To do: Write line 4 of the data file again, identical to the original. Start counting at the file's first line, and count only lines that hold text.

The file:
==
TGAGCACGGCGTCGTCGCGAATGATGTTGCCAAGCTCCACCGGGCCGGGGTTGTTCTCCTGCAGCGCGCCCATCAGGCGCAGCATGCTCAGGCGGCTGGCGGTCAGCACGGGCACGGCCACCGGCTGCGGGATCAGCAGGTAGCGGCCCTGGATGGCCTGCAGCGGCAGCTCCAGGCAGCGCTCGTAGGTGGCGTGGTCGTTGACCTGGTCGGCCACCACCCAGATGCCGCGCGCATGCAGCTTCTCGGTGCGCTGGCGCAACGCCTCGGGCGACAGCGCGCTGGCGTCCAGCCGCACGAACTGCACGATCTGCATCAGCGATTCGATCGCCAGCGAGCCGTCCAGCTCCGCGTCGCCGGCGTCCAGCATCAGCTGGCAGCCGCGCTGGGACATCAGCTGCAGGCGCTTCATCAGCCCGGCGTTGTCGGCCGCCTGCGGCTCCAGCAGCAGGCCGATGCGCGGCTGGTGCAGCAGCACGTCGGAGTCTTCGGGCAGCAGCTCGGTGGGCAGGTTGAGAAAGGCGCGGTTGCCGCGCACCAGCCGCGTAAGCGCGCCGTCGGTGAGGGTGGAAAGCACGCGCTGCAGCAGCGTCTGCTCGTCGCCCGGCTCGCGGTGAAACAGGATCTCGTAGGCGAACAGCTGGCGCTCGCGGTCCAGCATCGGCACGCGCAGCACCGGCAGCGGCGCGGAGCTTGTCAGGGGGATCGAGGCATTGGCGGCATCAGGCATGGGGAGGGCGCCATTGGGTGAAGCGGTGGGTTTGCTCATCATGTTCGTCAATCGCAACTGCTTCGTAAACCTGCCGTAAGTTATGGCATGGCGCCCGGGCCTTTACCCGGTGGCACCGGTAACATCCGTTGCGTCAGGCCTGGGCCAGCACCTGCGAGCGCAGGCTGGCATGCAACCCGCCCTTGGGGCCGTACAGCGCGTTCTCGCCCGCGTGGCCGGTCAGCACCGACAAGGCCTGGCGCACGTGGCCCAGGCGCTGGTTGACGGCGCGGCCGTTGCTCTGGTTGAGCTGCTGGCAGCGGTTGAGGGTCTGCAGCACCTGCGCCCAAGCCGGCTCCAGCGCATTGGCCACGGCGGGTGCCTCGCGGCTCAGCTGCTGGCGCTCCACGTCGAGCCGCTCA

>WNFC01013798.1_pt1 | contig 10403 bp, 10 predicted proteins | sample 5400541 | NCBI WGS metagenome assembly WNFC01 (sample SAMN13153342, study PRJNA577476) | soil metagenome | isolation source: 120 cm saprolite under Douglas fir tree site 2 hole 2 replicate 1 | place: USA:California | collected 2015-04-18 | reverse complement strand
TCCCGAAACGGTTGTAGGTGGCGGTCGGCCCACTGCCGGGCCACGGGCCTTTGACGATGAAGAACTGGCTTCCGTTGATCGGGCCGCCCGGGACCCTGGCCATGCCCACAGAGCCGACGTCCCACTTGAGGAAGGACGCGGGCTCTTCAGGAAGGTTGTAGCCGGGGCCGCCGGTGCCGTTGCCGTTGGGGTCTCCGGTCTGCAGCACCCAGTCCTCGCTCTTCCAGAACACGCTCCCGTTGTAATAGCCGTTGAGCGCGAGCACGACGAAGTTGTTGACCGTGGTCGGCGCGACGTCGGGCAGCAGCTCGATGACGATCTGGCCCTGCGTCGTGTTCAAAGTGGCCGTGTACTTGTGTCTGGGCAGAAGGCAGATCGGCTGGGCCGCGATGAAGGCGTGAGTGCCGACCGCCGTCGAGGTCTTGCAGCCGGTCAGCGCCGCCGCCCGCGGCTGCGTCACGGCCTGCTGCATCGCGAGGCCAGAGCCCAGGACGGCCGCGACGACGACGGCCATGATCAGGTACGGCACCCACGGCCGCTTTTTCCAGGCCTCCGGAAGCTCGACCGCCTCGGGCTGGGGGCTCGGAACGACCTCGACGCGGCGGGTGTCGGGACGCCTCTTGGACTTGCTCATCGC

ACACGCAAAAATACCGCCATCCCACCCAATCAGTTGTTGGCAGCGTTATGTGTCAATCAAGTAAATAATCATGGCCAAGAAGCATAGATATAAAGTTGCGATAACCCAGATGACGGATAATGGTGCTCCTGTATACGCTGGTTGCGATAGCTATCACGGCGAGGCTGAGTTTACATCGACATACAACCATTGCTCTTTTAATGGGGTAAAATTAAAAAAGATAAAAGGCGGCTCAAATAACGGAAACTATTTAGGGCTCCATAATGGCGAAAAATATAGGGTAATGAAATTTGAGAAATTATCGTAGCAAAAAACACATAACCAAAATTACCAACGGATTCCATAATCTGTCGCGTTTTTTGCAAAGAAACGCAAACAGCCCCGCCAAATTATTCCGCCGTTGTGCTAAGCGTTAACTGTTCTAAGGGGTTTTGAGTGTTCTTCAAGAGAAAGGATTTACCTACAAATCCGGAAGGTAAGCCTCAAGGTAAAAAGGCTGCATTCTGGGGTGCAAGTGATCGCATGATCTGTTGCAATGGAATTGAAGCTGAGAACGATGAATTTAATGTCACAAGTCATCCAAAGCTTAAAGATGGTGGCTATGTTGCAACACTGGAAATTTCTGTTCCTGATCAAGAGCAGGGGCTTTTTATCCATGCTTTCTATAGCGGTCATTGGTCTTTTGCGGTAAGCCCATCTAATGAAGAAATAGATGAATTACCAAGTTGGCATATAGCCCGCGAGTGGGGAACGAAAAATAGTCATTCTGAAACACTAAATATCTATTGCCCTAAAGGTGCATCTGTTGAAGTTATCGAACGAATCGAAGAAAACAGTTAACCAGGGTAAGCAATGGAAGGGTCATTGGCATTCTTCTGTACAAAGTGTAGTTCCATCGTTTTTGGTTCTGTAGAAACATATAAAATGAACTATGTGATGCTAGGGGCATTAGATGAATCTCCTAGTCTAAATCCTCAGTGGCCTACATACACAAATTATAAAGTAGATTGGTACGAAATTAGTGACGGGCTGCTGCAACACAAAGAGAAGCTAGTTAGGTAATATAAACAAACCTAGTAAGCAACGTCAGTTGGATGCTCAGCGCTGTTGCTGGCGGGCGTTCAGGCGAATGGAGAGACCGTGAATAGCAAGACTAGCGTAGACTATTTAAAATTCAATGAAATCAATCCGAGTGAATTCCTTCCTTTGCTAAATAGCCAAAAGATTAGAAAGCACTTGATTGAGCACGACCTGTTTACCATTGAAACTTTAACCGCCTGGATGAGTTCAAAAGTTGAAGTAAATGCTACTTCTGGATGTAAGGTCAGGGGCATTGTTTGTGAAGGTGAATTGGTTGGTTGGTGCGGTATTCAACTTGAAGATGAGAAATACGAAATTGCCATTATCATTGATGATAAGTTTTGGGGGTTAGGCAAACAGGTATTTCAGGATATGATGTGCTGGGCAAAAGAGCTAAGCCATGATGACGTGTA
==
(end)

ACACGCAAAAATACCGCCATCCCACCCAATCAGTTGTTGGCAGCGTTATGTGTCAATCAAGTAAATAATCATGGCCAAGAAGCATAGATATAAAGTTGCGATAACCCAGATGACGGATAATGGTGCTCCTGTATACGCTGGTTGCGATAGCTATCACGGCGAGGCTGAGTTTACATCGACATACAACCATTGCTCTTTTAATGGGGTAAAATTAAAAAAGATAAAAGGCGGCTCAAATAACGGAAACTATTTAGGGCTCCATAATGGCGAAAAATATAGGGTAATGAAATTTGAGAAATTATCGTAGCAAAAAACACATAACCAAAATTACCAACGGATTCCATAATCTGTCGCGTTTTTTGCAAAGAAACGCAAACAGCCCCGCCAAATTATTCCGCCGTTGTGCTAAGCGTTAACTGTTCTAAGGGGTTTTGAGTGTTCTTCAAGAGAAAGGATTTACCTACAAATCCGGAAGGTAAGCCTCAAGGTAAAAAGGCTGCATTCTGGGGTGCAAGTGATCGCATGATCTGTTGCAATGGAATTGAAGCTGAGAACGATGAATTTAATGTCACAAGTCATCCAAAGCTTAAAGATGGTGGCTATGTTGCAACACTGGAAATTTCTGTTCCTGATCAAGAGCAGGGGCTTTTTATCCATGCTTTCTATAGCGGTCATTGGTCTTTTGCGGTAAGCCCATCTAATGAAGAAATAGATGAATTACCAAGTTGGCATATAGCCCGCGAGTGGGGAACGAAAAATAGTCATTCTGAAACACTAAATATCTATTGCCCTAAAGGTGCATCTGTTGAAGTTATCGAACGAATCGAAGAAAACAGTTAACCAGGGTAAGCAATGGAAGGGTCATTGGCATTCTTCTGTACAAAGTGTAGTTCCATCGTTTTTGGTTCTGTAGAAACATATAAAATGAACTATGTGATGCTAGGGGCATTAGATGAATCTCCTAGTCTAAATCCTCAGTGGCCTACATACACAAATTATAAAGTAGATTGGTACGAAATTAGTGACGGGCTGCTGCAACACAAAGAGAAGCTAGTTAGGTAATATAAACAAACCTAGTAAGCAACGTCAGTTGGATGCTCAGCGCTGTTGCTGGCGGGCGTTCAGGCGAATGGAGAGACCGTGAATAGCAAGACTAGCGTAGACTATTTAAAATTCAATGAAATCAATCCGAGTGAATTCCTTCCTTTGCTAAATAGCCAAAAGATTAGAAAGCACTTGATTGAGCACGACCTGTTTACCATTGAAACTTTAACCGCCTGGATGAGTTCAAAAGTTGAAGTAAATGCTACTTCTGGATGTAAGGTCAGGGGCATTGTTTGTGAAGGTGAATTGGTTGGTTGGTGCGGTATTCAACTTGAAGATGAGAAATACGAAATTGCCATTATCATTGATGATAAGTTTTGGGGGTTAGGCAAACAGGTATTTCAGGATATGATGTGCTGGGCAAAAGAGCTAAGCCATGATGACGTGTA